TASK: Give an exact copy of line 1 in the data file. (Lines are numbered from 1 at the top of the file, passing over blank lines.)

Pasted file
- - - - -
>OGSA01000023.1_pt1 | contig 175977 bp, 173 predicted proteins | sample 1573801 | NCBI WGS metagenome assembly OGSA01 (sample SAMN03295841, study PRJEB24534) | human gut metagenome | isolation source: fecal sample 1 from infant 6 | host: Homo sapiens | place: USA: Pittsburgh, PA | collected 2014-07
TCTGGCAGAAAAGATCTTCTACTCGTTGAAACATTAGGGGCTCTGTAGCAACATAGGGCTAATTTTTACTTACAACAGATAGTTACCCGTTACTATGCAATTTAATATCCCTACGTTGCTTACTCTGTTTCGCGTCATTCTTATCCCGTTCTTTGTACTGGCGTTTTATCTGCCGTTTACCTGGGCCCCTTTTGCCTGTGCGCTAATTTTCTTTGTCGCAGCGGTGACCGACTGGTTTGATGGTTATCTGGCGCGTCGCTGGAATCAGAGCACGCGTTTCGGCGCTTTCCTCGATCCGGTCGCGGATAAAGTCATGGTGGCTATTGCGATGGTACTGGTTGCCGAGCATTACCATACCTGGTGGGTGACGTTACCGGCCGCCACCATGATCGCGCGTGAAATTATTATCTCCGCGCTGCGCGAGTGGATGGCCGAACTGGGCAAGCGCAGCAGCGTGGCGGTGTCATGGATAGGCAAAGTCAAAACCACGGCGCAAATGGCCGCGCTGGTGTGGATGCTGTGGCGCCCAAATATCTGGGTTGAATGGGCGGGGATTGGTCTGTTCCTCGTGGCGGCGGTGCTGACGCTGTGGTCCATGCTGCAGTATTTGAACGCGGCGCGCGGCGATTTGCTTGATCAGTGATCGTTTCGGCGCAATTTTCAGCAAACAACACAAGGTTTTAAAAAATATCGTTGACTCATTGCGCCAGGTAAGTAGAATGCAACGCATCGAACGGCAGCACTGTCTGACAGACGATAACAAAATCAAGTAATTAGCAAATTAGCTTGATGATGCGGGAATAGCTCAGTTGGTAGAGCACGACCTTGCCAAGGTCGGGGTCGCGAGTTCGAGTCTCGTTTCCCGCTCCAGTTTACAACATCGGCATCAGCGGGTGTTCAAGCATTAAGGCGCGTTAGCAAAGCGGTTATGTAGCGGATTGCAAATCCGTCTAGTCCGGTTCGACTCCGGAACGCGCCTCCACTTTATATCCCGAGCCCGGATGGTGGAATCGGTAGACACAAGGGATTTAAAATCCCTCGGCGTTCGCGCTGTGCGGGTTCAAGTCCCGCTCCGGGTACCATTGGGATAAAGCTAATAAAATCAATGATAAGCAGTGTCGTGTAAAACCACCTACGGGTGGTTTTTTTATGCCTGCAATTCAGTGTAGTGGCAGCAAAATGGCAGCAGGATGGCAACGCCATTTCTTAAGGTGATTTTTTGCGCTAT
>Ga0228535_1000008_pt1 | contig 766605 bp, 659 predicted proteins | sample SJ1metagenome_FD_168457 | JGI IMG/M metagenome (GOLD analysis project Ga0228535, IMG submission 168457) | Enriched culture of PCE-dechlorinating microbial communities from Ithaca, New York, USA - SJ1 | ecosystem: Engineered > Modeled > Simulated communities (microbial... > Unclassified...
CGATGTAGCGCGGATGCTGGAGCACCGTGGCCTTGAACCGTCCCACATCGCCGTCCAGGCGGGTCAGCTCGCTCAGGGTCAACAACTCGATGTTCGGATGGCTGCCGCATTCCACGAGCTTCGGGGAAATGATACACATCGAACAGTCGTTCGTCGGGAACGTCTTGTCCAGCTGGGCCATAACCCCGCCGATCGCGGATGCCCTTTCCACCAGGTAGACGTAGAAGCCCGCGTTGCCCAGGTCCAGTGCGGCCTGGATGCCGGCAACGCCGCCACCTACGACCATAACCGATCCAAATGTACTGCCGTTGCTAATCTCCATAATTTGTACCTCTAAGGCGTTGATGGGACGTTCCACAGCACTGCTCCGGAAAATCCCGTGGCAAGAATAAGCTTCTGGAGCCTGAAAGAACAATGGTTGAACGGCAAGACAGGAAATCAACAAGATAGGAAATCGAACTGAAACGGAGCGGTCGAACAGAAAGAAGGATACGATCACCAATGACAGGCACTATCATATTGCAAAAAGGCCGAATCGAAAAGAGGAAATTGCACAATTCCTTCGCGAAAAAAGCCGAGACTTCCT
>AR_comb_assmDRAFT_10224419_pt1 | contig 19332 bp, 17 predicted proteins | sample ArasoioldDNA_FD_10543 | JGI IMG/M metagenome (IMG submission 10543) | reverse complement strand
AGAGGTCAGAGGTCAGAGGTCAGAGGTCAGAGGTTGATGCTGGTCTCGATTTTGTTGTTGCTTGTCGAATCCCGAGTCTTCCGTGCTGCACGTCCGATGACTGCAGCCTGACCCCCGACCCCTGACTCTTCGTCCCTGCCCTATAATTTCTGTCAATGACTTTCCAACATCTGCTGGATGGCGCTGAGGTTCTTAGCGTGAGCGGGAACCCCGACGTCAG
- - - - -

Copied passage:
>OGSA01000023.1_pt1 | contig 175977 bp, 173 predicted proteins | sample 1573801 | NCBI WGS metagenome assembly OGSA01 (sample SAMN03295841, study PRJEB24534) | human gut metagenome | isolation source: fecal sample 1 from infant 6 | host: Homo sapiens | place: USA: Pittsburgh, PA | collected 2014-07